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Act should simplify your dealings with insurers
There’s good new and bad news where the Health Insurance Portability and Account a bility Act (HIPAA) is concerned.
The bad news is that you’re going to have to make sweeping changes in the way you do business. The good news is that the changes could improve your bottom line.
"Nobody likes the government forcing them to accept new requirements, but the good news is that there is a positive return on your investment if you do transactions electronically," asserts Christopher Assif, CEO of Health Network Ventures in Chicago, operator of Health.Net, an on-line network for medical professionals and office staff.
One purpose behind HIPAA is to encourage providers to transmit claims electronically because it is cheaper and easier.
When HIPAA regulations go into full effect, all your transactions with all your third-party payers will be conducted in the same way. This means one method of checking eligibility, one set of treatment and procedure codes, and a standardized method of submitting claims. The cost savings could be substantial, Assif says.
"Physicians now spend money on operational expenses to keep people on their staff to call the insurance companies to verify a person’s benefits. That will no longer be necessary. They will be able to dial directly into the computer," adds Jon Zimmerman, solutions manager for Shared Medical Systems Corporation, a Malvern, PA, supplier of information systems and professional services for health care providers.
When HIPAA standards go into effect, you should get the correct information about your patients up front and be able to follow the plan rules. It should eliminate all the reimbursement problems that occur after the service has been provided, Zimmerman says.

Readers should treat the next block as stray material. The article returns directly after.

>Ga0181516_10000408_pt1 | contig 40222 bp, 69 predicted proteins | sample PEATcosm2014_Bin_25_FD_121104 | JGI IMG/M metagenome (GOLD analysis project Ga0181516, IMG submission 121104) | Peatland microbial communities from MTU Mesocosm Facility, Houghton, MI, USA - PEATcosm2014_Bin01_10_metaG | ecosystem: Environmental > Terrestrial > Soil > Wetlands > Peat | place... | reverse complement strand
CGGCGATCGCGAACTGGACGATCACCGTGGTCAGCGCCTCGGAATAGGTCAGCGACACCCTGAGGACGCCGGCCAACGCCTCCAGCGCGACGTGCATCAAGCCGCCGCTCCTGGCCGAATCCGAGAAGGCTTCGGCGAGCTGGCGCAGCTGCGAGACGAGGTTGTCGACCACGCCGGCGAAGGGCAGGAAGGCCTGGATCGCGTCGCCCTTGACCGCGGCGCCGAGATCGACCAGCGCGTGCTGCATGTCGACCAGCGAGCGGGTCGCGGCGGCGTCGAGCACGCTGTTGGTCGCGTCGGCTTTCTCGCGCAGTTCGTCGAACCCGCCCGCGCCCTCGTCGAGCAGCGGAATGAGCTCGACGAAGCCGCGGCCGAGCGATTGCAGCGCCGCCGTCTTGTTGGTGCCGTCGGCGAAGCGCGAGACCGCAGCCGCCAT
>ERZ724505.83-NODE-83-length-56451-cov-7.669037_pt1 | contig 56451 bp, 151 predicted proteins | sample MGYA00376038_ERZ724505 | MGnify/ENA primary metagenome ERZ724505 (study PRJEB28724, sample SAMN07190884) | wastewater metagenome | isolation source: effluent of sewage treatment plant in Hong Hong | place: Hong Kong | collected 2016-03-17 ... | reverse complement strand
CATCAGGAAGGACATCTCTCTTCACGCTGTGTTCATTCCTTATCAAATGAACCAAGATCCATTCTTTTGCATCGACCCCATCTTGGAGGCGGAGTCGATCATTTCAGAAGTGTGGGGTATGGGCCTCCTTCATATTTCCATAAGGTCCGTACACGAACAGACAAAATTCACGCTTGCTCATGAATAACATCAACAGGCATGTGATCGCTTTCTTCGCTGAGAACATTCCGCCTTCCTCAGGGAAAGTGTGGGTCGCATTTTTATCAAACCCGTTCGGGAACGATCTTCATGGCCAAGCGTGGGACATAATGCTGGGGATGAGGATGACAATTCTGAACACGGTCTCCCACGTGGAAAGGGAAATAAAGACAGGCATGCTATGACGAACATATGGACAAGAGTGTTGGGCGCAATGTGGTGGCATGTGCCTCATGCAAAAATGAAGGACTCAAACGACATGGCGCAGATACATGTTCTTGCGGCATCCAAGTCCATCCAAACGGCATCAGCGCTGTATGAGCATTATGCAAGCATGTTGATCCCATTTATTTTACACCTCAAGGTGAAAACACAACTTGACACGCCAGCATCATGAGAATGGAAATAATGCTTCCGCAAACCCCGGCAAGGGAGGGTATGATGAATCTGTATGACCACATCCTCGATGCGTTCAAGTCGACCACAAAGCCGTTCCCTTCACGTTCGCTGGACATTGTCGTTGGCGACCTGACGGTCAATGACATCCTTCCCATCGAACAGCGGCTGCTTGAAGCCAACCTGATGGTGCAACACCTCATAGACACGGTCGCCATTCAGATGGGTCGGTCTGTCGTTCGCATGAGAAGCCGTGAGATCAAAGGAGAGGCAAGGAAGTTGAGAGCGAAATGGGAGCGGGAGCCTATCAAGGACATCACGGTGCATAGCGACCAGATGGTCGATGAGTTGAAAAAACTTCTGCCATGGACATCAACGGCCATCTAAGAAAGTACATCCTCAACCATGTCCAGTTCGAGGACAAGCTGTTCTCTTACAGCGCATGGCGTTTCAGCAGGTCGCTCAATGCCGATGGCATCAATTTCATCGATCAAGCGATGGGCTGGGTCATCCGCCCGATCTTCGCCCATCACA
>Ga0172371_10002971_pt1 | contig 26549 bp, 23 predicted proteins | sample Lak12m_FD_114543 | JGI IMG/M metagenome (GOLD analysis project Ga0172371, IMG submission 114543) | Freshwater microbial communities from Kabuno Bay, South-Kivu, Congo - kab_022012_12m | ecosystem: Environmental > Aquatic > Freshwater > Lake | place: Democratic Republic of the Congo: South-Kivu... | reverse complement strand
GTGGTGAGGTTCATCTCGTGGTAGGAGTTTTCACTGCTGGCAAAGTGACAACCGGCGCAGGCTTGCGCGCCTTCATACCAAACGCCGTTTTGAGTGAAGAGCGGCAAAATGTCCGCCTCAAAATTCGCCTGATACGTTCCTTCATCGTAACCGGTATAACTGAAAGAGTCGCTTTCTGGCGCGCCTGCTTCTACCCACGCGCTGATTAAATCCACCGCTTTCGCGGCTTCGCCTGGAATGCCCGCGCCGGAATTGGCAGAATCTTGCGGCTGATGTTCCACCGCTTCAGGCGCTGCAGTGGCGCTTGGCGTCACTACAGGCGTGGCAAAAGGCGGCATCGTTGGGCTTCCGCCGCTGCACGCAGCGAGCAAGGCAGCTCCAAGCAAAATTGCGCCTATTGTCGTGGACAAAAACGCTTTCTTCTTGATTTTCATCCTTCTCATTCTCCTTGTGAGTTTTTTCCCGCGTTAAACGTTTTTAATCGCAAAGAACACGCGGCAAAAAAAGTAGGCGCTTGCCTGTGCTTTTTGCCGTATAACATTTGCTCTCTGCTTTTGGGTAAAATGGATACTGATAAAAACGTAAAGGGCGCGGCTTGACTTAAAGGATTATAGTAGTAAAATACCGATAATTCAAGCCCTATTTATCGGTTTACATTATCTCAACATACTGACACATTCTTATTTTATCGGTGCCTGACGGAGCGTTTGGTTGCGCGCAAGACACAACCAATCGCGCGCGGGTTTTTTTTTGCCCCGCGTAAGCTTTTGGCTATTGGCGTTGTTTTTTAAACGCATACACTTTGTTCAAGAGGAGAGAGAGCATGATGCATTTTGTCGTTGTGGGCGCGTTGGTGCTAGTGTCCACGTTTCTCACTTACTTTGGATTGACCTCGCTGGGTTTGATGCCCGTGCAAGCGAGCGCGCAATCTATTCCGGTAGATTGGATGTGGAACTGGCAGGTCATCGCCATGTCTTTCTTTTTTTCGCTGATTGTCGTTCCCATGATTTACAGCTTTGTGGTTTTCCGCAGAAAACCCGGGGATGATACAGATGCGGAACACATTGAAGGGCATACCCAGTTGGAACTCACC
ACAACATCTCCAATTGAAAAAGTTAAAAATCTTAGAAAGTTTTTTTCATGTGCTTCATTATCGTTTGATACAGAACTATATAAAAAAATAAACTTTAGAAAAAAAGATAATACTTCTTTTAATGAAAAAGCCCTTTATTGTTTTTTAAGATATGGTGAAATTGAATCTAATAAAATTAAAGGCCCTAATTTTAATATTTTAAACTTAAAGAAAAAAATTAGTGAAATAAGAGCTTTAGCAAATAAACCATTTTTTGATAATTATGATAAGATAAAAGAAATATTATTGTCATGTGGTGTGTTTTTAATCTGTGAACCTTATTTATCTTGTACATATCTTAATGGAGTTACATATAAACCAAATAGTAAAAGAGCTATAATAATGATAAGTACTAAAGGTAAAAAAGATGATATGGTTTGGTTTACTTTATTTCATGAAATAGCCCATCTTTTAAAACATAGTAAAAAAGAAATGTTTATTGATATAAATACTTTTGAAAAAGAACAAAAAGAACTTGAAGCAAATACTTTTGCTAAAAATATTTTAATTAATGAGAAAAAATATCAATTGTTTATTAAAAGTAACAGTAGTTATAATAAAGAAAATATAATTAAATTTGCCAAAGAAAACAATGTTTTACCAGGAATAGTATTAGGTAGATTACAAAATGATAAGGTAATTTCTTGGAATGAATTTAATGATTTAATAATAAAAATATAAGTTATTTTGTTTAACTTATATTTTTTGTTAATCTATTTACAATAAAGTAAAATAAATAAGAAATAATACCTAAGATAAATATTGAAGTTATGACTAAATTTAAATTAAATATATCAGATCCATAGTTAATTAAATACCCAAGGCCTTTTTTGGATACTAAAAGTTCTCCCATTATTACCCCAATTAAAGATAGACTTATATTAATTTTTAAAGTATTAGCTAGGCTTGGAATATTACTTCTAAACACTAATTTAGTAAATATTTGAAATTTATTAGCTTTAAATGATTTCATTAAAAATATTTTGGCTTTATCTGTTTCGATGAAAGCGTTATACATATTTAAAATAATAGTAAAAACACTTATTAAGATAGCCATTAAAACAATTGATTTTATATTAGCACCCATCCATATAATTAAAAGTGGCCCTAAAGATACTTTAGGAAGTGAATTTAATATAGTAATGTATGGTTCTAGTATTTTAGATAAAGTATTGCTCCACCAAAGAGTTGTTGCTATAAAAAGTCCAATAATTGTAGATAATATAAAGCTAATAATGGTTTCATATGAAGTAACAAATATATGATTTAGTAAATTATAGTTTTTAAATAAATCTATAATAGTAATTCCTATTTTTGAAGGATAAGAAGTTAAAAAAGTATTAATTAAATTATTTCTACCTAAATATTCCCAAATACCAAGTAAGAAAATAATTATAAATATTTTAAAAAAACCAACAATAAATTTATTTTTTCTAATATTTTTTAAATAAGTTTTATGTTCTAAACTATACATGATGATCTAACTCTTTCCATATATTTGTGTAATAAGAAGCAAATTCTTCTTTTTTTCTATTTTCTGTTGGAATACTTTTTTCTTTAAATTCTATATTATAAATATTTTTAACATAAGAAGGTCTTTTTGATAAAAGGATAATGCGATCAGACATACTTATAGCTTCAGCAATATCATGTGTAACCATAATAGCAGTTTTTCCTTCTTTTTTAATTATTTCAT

For instance, at present, every time you don’t get the right eligibility or benefits information from the patient and your claim is rejected by the payer, it costs you money.
If a patient gives you the wrong plan number by mistake and he’s not covered, the debt will sit on your balance sheet for months.
"It’s not uncommon for outstanding receivables to go as long as 100 to 120 days, and in some cases, the cost of carrying the debt isn’t worth what the value of the debt is," Assif says.
Not only is there a benefit to providers if they collect on their claims faster; patient satisfaction can be another issue. According to Assif, problems with the way their bill is handled prompt patients to find another physician.
John Knapp, a health law attorney with the Philadelphia law firm of Cozen and O’Connor, isn’t all that optimistic about cost savings. "It has the potential to cut down on administrative expense, but that’s often not the way things play out. I wouldn’t be surprised if no one sees any resultant savings," Knapp says.
He points out that when personal computers came on the market 15 to 20 years ago, many predicted that it would cut down on the use of paper.
"In reality, the use of the computer has multiplied the use of paper. With a computer, you have to deal with the inevitable glitches and problems," Knapp adds.
However, leaving HIPAA aside, it’s beginning to be financially prudent for physicians to submit their claims electronically, he points out.
One big issue, the lack of speed with which third-party payers process claims, figures largely in the issue of electronic transmission.
As providers renegotiate their contracts with managed care payers, many are addressing the issue of how often they get paid, Knapp says. "One of the inevitable compromises is that if they want to get paid quicker, they have to submit their claims electronically," he adds.
Some states already have passed laws that say payers can’t hold your money if you submit your claims electronically, Zimmerman says.
In some areas, Medicare carriers have put a 50-cent surcharge on paper claims, according to Jim Klein, director of HIPAA compliance services for EDS in Plano, TX.
"That practice is gaining popularity. Paper claims mean an increased cycle time. If providers send in claims electronically, they get paid in 14 days. If the claims are on paper, it’s a full month," Klein says.